Red Beard (1965)
Red Beard (1965)
Red Beard Photos
as Dr. Kyojô Niide
as Dr. Noboru Yasumoto
as Dr. Handayû Mori
as Mental Patient
as Tokubei Izumiya
as Genzo Tsugawa
as Masae's father
as Yasumoto's Mother
as Yasumoto's Father
Critic Reviews for Red Beard
Kurosawa somehow manages to imbue every moment of this three-hour-plus movie with the transcendent vitality and intelligence of a great Victorian novel.
Akira Kurosawa's Red Beard is assembled with the complexity and depth of a good l9th-century novel, and it is a pleasure, in a time of stylishly fragmented films, to watch a director taking the time to fully develop his characters.
A mature work that merits the term most apply to it: Dostoyevskian.
A banal, discursive and overlong Dr. Kildare-like soap opera, that's no better than General Hospital.
Something for everyone. A masterpiece, and with Kurosawa that's really saying something.
Audience Reviews for Red Beard
Japanese movie, Japanese actors, Japanese sets and locations, so why does this film feel as if were shot on the Warner Brothers backlot? Yet it does AND like they did it, say, in the late 40's or early 50's. An arrogant young doctor learns humility thanks to charismatic elder sawbones. There's a ton of subplots too, and minor characters, but all in all still engaging.
Akira Kurosawa's three-hour masterpiece follows young doctor Noboru Yasumoto as he is sent to work at a public health facility. He had been trained overseas and was expecting to be the private doctor of the shogun, and so he's unpleasantly surprised when he finds out what his new assignment is. The doctor who he's replacing seems especially cynical: "These people would be better off dead" he says of the empoverished patients. Not only is he cynical when it comes to the patients, he's also cynical of the hospital's overseer, "Red Beard" (Toshiro Mifune). The older doctor paints horror stories for the new young doctor of their boss with the red beard, and Yasumoto tries to get thrown out of his position by rebelling against the hardened Red Beard. Much like the film, Captains Courageous, Yasumoto soon learns his boss isn't really a monster, but a great and kind (if gruff) man, as he's shown how to truly help his fellow man. Red Beard unfolds like a great novel, it takes it's time in giving nuance and depth to the stories of the patients the doctors help. I was wondering how they'd work in a fight scene for Toshiro Mifune, what with him being a respectable doctor and all, but they somehow managed it. Mifune is undoubtedly one of the greatest actors of all time (note, I didnt' quantify it by saing "greatest Japanese actor", his appeal extends beyond national boundaries), and yet here he's probably playing one of his lesser roles (despite being the title character). It's a terrific ensemble cast. Kurosawa directs with his usual flair, but here there are some unique touches that really jump out at the viewer. Most noteably the strange lighting effect used in the scene with the little girl who's rescued from the brothel, as she's recouperating in bed. The way only her eyes are lit creates an eerie, creepy effect. Red Beard is a touching, poignant, comedy, drama, tear-jerker that runs the gamut of emotions. One of the best films ever.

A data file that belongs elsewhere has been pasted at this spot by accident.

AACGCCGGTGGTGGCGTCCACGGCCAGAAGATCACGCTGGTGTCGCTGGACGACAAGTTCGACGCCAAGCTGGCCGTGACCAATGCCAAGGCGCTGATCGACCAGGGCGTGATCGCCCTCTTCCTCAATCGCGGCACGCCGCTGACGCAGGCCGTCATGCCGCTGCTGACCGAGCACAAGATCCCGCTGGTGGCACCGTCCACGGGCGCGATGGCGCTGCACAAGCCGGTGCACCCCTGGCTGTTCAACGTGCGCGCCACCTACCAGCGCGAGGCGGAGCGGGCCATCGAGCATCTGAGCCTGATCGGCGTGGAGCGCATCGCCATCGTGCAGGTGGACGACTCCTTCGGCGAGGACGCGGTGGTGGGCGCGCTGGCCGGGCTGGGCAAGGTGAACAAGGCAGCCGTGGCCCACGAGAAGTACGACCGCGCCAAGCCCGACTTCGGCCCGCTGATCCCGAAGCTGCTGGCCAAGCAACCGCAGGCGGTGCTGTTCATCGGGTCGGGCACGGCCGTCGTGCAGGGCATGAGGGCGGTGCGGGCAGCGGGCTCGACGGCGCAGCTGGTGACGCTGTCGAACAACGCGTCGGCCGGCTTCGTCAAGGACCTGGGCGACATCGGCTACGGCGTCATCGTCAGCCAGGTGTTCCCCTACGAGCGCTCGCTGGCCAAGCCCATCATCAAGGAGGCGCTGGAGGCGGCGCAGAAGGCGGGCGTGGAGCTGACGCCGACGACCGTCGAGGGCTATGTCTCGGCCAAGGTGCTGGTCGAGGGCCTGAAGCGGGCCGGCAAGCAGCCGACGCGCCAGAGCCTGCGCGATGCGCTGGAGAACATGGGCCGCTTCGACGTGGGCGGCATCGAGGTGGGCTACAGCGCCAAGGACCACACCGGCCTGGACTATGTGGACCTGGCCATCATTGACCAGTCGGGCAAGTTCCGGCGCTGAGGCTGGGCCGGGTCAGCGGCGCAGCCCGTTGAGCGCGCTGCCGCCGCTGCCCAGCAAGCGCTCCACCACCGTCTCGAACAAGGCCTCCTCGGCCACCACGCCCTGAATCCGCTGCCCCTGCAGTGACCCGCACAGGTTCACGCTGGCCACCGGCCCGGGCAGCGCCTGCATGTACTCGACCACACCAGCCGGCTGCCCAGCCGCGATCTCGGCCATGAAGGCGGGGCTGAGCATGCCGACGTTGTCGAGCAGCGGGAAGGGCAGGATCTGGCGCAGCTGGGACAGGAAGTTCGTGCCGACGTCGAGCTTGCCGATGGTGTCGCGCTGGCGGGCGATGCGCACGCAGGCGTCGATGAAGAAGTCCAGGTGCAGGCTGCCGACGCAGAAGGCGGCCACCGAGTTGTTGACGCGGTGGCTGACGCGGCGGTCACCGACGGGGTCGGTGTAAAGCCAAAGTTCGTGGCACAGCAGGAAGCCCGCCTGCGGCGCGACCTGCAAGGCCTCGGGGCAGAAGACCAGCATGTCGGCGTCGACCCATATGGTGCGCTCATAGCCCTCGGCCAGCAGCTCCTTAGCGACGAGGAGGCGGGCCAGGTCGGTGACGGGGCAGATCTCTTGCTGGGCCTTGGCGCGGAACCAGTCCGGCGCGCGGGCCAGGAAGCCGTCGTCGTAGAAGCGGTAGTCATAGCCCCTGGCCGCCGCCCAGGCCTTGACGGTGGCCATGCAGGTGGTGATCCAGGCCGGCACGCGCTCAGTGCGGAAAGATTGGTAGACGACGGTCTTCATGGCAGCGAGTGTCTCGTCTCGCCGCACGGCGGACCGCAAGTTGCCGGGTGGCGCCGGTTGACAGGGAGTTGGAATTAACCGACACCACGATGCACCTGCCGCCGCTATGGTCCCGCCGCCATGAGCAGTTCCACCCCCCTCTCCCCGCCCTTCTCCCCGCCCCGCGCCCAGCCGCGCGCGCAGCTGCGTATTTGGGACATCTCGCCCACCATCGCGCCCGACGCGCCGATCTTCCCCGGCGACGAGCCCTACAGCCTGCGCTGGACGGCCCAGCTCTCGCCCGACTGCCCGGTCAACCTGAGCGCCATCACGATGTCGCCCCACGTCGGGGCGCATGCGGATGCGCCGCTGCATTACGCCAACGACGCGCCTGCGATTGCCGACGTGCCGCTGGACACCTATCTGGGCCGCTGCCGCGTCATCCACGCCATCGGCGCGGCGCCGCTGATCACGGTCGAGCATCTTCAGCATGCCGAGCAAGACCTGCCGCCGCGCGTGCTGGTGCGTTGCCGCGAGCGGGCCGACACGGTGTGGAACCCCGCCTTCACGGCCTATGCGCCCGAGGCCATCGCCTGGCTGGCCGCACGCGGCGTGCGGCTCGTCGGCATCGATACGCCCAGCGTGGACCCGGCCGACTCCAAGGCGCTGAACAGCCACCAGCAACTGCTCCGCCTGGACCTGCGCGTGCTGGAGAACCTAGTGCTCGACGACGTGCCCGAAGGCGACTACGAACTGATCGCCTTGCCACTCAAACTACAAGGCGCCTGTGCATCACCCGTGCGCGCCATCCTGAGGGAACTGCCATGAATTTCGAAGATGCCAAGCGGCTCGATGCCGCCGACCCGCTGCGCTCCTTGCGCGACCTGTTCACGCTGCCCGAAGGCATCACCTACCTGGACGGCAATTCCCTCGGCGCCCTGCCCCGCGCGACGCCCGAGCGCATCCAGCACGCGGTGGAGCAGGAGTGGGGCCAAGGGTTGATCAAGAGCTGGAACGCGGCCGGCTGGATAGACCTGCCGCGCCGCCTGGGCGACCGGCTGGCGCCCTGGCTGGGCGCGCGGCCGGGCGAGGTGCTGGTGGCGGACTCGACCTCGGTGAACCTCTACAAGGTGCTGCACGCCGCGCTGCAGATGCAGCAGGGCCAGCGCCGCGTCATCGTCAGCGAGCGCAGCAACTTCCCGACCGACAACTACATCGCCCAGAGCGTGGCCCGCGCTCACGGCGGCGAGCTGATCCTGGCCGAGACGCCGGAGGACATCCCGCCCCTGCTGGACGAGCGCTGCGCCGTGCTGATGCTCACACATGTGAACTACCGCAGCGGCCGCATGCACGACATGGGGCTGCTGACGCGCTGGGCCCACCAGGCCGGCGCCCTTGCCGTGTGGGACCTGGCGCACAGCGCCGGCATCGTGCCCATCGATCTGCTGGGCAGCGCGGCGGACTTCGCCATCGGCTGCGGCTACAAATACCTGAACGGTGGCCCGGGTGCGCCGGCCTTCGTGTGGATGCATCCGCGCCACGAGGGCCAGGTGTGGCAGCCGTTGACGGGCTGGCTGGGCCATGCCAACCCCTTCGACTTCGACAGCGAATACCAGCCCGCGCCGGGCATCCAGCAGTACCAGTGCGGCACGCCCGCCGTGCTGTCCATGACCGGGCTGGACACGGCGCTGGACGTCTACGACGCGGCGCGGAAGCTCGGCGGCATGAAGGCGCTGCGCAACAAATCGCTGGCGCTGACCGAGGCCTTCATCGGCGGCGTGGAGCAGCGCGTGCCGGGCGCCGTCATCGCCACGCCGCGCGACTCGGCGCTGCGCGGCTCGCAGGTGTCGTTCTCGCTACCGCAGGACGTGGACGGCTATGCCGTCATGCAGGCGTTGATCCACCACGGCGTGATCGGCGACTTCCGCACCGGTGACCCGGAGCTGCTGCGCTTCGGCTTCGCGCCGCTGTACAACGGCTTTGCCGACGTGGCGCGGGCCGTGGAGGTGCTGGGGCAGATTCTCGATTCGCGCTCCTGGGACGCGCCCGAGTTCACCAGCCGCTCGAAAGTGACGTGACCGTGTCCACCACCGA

"The pain and loneliness of death frighten me. But Dr. Niide looks at it differently. He looks into their hearts as well as their bodies." Kurosawa does such a magnificent job of infusing the virtues of decency and humanity into the story that they almost become concrete, tangible characters. The fact that Red Beard is rarely, if ever, listed as one of Akira's cinematic milestones has me a little perplexed. Highly underrated.
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